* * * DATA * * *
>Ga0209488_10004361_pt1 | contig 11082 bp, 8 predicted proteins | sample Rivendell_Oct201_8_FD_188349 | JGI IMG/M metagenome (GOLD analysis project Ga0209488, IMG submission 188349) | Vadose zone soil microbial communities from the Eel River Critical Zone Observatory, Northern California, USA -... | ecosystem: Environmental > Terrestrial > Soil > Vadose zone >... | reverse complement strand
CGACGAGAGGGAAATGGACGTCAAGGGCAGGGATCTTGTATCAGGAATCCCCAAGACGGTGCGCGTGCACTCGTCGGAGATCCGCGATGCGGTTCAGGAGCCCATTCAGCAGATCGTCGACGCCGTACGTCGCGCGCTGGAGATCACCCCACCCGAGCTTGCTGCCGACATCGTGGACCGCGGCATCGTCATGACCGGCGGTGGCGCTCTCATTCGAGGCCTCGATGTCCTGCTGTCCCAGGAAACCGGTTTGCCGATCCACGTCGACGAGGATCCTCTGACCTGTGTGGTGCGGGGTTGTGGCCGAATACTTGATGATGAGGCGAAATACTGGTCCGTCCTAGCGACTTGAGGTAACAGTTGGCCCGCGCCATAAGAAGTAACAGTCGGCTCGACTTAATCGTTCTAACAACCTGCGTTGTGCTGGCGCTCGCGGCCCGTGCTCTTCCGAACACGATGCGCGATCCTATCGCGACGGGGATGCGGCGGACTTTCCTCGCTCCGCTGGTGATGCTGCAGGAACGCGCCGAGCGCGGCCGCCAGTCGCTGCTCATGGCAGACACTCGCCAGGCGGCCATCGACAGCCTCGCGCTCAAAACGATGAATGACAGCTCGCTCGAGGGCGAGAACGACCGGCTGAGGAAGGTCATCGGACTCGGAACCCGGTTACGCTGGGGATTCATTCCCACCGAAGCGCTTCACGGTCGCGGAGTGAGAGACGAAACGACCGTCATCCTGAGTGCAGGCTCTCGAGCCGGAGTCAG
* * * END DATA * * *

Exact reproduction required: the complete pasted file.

>Ga0209488_10004361_pt1 | contig 11082 bp, 8 predicted proteins | sample Rivendell_Oct201_8_FD_188349 | JGI IMG/M metagenome (GOLD analysis project Ga0209488, IMG submission 188349) | Vadose zone soil microbial communities from the Eel River Critical Zone Observatory, Northern California, USA -... | ecosystem: Environmental > Terrestrial > Soil > Vadose zone >... | reverse complement strand
CGACGAGAGGGAAATGGACGTCAAGGGCAGGGATCTTGTATCAGGAATCCCCAAGACGGTGCGCGTGCACTCGTCGGAGATCCGCGATGCGGTTCAGGAGCCCATTCAGCAGATCGTCGACGCCGTACGTCGCGCGCTGGAGATCACCCCACCCGAGCTTGCTGCCGACATCGTGGACCGCGGCATCGTCATGACCGGCGGTGGCGCTCTCATTCGAGGCCTCGATGTCCTGCTGTCCCAGGAAACCGGTTTGCCGATCCACGTCGACGAGGATCCTCTGACCTGTGTGGTGCGGGGTTGTGGCCGAATACTTGATGATGAGGCGAAATACTGGTCCGTCCTAGCGACTTGAGGTAACAGTTGGCCCGCGCCATAAGAAGTAACAGTCGGCTCGACTTAATCGTTCTAACAACCTGCGTTGTGCTGGCGCTCGCGGCCCGTGCTCTTCCGAACACGATGCGCGATCCTATCGCGACGGGGATGCGGCGGACTTTCCTCGCTCCGCTGGTGATGCTGCAGGAACGCGCCGAGCGCGGCCGCCAGTCGCTGCTCATGGCAGACACTCGCCAGGCGGCCATCGACAGCCTCGCGCTCAAAACGATGAATGACAGCTCGCTCGAGGGCGAGAACGACCGGCTGAGGAAGGTCATCGGACTCGGAACCCGGTTACGCTGGGGATTCATTCCCACCGAAGCGCTTCACGGTCGCGGAGTGAGAGACGAAACGACCGTCATCCTGAGTGCAGGCTCTCGAGCCGGAGTCAG